Underground Crusader city revealed beneath streets of Acre

Archaeologists prepare to uncover entire compound built in medieval times and hidden for centuries under the rubble in northern Israel.

Off the track beaten by most Holy Land tourists lies one of the richest archaeological sites in a country full of them: the walled port of Acre, where the busy alleys of an Ottoman-era town cover a uniquely intact Crusader city now being rediscovered.

Preparing to open a new subterranean section to the public, workers cleaned stones this week in an arched passageway underground. Etched in plaster on one wall was a coat of arms — graffiti left by a medieval traveler. Nearby was a main street of cobblestones and a row of shops that once sold clay figurines and ampules for holy water, popular souvenirs for pilgrims.

Click here to read this article from Haaretz

Tuesday, June 21, 2011

Durham Visitor Centre to be home of university’s Institute of Medieval and Renaissance Studies

The University of Durham has opened a new £1.25m visitor centre, which will highlight Durham Cathedral and Castle, and be home to its Institute of Medieval and Renaissance Studies.

The World Heritage Site Visitor Centre, based in the former Durham University Almshouses on Owengate, Durham City, will provide visitors with an overview of the UNESCO World Heritage Site.

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Badge dug up in field is medieval treasure

A scrap of twisted silver found a few weeks ago by a metal detector in Lancashire will take its place among masterpieces of medieval art at the British Museum, in an exhibition opening this week of the bejewelled shrines made to hold the relics of saints and martyrs.

The badge made of silver found by Paul King, a retired logistics expert, is a humble object to earn a place in an exhibition called Treasures of Heaven, but it is unique. It will sit among gold and silver reliquaries studded with gems the size of thumbnails – or the sockets from which they were wrenched by thieves – once owned by emperors, popes and princes.

Click here to read this article from The Guardian

Monday, June 20, 2011

British Museum to host “Treasures of Heaven: Saints, Relic and Devotion in Medieval Europe”

The British Museum’s major summer exhibition explores the spiritual and artistic significance of Christian relics and reliquaries in medieval Europe. Featuring some of the finest sacred treasures of the medieval age, Treasures of Heaven: saints, relics and devotion in medieval Europe will give visitors the opportunity to see objects from more than forty institutions, many of which have not been seen in the UK before, brought together for the first time.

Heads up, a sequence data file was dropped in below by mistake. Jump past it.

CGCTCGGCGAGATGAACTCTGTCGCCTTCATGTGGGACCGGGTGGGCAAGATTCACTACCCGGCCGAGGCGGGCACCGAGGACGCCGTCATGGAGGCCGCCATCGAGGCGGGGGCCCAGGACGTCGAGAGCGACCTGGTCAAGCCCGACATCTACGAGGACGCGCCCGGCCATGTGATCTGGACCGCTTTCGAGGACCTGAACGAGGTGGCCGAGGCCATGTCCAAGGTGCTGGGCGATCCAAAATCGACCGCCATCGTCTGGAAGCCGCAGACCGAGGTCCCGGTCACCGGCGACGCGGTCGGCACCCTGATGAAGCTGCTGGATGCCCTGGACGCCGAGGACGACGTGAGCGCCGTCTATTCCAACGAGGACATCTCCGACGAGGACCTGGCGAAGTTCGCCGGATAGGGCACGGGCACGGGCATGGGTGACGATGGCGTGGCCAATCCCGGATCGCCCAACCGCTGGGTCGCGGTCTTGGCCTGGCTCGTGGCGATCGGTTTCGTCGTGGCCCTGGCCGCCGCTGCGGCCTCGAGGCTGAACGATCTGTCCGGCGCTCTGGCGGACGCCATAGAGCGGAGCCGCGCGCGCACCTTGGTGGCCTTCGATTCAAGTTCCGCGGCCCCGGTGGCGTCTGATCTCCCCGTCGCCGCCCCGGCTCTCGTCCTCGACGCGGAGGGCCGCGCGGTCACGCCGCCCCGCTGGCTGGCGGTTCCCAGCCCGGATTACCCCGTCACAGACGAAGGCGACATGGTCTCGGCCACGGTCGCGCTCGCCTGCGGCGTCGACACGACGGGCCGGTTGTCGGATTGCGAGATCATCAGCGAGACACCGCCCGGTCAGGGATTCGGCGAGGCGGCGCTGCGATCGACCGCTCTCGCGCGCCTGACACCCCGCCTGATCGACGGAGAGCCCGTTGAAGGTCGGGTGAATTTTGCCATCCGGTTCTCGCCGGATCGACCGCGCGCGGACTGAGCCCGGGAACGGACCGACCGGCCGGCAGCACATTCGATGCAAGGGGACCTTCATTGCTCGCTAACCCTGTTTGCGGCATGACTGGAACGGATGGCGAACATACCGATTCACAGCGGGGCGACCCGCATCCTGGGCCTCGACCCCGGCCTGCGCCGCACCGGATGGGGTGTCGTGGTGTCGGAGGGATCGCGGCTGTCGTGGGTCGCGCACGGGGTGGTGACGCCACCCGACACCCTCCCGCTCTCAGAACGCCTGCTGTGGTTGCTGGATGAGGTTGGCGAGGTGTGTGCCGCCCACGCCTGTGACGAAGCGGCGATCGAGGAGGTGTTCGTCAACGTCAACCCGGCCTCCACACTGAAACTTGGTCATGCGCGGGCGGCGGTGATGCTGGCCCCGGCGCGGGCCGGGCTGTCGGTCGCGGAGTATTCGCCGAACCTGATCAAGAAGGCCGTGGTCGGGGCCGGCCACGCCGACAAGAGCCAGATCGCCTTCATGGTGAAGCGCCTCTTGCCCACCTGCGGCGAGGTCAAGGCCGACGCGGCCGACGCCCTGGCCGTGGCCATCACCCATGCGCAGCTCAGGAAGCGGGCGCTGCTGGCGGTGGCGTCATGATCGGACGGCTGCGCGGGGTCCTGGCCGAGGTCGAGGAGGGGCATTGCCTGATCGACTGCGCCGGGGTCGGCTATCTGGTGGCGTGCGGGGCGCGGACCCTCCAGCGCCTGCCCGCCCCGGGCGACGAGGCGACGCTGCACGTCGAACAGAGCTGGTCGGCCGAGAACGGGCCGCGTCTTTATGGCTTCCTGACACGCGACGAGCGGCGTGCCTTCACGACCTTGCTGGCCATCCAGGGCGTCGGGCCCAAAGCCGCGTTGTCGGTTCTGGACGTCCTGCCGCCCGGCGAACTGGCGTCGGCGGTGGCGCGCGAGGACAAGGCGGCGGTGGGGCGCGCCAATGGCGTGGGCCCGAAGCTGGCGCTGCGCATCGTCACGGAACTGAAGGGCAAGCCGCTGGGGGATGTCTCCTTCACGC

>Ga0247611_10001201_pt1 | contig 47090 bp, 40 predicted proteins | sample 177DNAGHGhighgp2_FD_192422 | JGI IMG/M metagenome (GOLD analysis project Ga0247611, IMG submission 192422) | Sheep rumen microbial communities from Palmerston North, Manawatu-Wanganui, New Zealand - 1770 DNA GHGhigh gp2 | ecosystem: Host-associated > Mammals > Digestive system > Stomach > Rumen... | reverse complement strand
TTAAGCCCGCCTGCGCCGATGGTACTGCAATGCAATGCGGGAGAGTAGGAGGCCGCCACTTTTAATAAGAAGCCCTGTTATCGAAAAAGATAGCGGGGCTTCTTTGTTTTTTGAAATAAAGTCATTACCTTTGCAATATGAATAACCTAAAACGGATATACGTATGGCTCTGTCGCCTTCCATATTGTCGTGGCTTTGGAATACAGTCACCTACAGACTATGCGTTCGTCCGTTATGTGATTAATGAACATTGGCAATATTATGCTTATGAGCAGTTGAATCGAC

The exhibition, which runs between June 23rd and October 9th, will largely draw on the pre-eminent collections of the British Museum, the Cleveland Museum of Art, Ohio, and the Walters Art Museum, Baltimore. Rare loans from the Vatican, including from the private chapel of the popes, the Sancta Sanctorum, as well as from lesser-known European church treasuries will also be on display. A variety of objects such as manuscripts, prints and pilgrim badges will be exhibited alongside the relics and reliquaries themselves, adding depth and context to the exhibition’s examination of this critical aspect of European history.

Click here to read this article from

9th century Viking skeletal remains found in Dublin

Construction workers building Ireland’s largest energy project have discovered ancient skeletal remains on farmland in Rush, north county Dublin.

The discovery was made as EirGrid laid piping for a high voltage direct current underground power line.

Skulls and bones were found near Rogerstown estuary. Local historians believe the remains date back to the 9th century. The former post of Lusk, close by, was used by the Vikings.

Click here to read this article from Irish Central

How IBM is Enabling Smarter Management of ... Medieval Abbeys

Question:What does a rack of high-performance, network blade-servers have in common with the 15th century Flemish tapestry The Hunt for the Unicorn?

Answer: Both are being watched over by some of IBM's most advanced smart building systems.

Last week, as part of a roll-out of a broader suite of smart building technologies, I got to enjoy a dose of high culture and high technology, catching Big Blue's announcement of novel collaboration with New York City's Metropolitan Museum of Art.